April 10, 2004

Passing over

Passover is going to come and go and not even say hello. For the past few years some of my Buddhist/Jewish combo friends have gathered together for a seder. The first year I was invited was exhilarating for me. It was a small gathering. Three mixed (Jewish/Gentile) couples, their children, me and my dog Katie. We read the haggadah, ate, sang, laughed and talked about our relationships to religions. Each year the gathering grew until last year it felt like a farce, a comedy without meaning. Laughing at rather than enjoying the rituals. This year the seder is cancelled. Everyone is “too busy” or otherwise occupied.

When I was a child, we would go to my grandmother’s for the seder. I was usually the youngest and read the four questions. My uncle would also hint where they had hidden the matzo so that I would find it. The ceremony was long and tedious, the food interesting. I loved the egg in salt water and the charoset, of which I could never get enough.

I grew up in an semi-immigrant family (my father was born in Riga as was most of my mother’s family) that was trying to assimilate, be American. Being Jewish meant going to synagogue on the High Holidays and kissing my grandmother. As a child, what I studied about Judaism was frightening—wars with the Hitites, and wars with the Philistines and more struggles and more wars. I’ve never been fond of war, fighting, arguments.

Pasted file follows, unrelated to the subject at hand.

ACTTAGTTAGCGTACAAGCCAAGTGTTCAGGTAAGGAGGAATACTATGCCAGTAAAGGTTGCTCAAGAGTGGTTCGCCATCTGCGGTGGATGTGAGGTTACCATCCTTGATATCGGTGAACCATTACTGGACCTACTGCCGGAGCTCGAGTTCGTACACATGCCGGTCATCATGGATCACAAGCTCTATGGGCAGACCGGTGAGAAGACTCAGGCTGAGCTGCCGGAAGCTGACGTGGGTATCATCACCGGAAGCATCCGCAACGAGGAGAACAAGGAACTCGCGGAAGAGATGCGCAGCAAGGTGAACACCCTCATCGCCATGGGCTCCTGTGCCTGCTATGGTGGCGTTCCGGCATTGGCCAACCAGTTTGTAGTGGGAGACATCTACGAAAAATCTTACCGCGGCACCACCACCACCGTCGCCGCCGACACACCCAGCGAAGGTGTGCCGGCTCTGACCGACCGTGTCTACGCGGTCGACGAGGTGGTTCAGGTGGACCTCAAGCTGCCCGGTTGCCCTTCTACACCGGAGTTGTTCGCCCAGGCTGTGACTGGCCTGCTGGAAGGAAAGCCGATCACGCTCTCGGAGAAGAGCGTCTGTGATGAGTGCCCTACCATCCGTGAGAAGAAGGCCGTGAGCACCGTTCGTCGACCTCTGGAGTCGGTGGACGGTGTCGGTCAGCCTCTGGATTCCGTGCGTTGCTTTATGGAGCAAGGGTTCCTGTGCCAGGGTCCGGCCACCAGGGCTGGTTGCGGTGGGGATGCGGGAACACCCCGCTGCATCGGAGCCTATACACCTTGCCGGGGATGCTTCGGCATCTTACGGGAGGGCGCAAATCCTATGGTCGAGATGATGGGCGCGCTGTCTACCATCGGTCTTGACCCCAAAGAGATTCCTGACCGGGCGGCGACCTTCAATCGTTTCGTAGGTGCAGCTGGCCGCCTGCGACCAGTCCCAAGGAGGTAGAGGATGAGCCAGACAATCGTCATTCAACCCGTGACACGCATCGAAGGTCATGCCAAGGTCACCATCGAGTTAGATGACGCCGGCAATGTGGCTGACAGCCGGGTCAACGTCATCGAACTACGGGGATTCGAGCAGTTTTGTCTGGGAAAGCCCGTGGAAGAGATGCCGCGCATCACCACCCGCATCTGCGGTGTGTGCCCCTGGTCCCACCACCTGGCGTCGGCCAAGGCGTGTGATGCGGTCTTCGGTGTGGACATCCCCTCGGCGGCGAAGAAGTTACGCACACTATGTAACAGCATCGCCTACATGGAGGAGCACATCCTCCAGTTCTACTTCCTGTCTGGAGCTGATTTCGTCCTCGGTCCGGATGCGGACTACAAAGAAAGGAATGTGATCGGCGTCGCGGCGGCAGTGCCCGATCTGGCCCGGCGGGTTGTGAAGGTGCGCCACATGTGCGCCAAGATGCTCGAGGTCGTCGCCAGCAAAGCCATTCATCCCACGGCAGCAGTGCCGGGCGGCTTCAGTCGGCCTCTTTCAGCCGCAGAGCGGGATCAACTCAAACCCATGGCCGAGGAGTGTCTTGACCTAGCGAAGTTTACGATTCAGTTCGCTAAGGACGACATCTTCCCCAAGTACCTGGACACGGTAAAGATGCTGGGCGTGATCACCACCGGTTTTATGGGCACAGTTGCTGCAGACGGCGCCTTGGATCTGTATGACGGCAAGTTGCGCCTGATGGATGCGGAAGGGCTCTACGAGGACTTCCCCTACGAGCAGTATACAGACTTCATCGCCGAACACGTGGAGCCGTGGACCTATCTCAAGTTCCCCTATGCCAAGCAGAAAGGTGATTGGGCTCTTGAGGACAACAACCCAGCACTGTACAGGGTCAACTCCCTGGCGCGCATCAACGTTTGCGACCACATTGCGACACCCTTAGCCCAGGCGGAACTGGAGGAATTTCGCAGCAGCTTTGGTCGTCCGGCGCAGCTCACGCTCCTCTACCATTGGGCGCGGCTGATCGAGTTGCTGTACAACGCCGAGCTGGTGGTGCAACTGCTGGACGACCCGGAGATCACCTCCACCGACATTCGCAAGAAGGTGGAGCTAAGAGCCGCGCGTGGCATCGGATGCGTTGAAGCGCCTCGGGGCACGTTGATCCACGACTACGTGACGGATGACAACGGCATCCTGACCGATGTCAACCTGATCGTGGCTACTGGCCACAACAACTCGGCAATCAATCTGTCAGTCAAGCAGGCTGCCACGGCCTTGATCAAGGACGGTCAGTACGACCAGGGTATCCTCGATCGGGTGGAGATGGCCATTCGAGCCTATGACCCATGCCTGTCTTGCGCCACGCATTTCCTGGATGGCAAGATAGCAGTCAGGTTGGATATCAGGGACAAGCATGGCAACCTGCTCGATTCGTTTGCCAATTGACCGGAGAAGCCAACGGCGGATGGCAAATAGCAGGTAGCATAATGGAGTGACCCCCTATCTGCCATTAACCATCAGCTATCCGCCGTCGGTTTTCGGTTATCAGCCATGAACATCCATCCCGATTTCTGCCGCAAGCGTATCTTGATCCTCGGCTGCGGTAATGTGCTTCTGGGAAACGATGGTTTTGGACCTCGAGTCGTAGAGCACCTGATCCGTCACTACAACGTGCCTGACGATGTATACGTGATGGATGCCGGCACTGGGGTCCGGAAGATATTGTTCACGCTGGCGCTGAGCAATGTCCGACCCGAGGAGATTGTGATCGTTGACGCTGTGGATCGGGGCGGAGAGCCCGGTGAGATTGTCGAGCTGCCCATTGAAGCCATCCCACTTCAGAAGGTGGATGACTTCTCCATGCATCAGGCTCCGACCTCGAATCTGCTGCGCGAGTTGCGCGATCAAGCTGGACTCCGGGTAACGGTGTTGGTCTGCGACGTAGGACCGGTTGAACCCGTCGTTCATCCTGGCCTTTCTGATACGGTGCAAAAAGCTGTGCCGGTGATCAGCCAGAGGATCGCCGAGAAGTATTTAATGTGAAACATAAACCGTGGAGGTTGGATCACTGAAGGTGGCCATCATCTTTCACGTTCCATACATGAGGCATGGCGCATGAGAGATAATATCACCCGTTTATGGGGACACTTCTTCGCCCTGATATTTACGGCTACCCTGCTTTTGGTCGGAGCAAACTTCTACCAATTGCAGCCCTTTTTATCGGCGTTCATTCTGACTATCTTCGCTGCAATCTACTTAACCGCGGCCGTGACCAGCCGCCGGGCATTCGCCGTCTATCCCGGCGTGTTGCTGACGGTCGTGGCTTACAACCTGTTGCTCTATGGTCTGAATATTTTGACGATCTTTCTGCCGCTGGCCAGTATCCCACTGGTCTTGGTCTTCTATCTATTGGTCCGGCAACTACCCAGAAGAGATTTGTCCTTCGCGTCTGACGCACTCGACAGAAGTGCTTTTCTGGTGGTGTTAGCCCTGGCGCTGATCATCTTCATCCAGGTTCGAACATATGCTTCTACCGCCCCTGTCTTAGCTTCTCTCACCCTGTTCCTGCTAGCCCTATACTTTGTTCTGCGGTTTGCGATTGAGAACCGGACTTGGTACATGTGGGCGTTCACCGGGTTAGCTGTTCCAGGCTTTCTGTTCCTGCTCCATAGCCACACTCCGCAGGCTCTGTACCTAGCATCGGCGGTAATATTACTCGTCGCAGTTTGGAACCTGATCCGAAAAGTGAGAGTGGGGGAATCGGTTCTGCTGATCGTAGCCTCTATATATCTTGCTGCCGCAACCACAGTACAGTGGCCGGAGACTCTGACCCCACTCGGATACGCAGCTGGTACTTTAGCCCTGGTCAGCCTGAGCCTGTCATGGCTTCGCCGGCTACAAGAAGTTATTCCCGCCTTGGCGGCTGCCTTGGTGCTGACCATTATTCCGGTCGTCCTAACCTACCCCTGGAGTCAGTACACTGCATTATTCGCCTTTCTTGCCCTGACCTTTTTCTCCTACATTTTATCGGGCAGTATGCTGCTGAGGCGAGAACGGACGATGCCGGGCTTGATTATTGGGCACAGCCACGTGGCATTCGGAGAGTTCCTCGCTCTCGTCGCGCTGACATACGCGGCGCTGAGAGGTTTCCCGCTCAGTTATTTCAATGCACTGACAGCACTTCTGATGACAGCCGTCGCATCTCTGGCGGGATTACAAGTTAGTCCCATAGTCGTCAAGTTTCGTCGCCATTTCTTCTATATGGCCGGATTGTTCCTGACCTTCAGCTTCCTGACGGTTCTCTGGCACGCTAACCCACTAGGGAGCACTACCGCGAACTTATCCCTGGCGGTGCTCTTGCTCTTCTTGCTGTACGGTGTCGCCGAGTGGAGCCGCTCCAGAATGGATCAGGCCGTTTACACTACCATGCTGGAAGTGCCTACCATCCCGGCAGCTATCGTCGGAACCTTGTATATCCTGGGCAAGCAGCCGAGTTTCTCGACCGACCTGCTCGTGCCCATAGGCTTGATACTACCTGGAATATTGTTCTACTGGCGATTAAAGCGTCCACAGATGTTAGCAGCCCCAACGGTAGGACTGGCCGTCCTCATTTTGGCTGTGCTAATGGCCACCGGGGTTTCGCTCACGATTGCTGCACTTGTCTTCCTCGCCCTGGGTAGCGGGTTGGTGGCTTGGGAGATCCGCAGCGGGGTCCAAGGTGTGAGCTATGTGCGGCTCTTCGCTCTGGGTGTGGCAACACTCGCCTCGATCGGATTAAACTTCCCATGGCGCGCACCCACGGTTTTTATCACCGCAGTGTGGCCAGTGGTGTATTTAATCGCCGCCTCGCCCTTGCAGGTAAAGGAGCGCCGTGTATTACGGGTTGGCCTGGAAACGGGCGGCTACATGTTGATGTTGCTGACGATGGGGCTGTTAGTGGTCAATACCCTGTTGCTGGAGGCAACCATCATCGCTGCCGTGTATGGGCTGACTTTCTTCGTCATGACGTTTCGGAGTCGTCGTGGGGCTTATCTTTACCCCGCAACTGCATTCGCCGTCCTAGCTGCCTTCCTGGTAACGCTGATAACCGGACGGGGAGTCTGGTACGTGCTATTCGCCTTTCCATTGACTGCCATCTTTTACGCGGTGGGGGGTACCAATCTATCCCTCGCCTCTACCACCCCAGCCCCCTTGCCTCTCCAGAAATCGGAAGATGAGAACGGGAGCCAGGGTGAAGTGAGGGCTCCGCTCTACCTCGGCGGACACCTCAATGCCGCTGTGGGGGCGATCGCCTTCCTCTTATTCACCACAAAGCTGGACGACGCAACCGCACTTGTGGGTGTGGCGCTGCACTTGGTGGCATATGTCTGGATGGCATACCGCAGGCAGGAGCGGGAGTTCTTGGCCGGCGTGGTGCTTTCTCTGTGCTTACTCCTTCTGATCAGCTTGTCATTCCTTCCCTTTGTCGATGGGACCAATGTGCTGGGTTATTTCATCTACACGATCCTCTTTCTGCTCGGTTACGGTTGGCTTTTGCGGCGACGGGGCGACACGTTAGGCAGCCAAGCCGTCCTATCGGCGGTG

Being the only Jewish family in our neighborhood, I learned that we were “different”. I never made peace with being Jewish until recently. I read a wonderful book, God Is Not In the Fire (I’ve since lent out the book and don’t remember the author’s name), given to me by a friend who felt it important that I embrace my spiritual past. It did give me new insight into and respect for the contemplative practices of the Jewish religion and a new pride in my heritage, which is why I wanted to have a seder with my friends. Maybe, if my parents had been more orthodox, I would still practice the Jewish religion. Probably not. I love rituals and am comfortable with my Buddhist practices.

Posted by leya at April 10, 2004 09:06 AM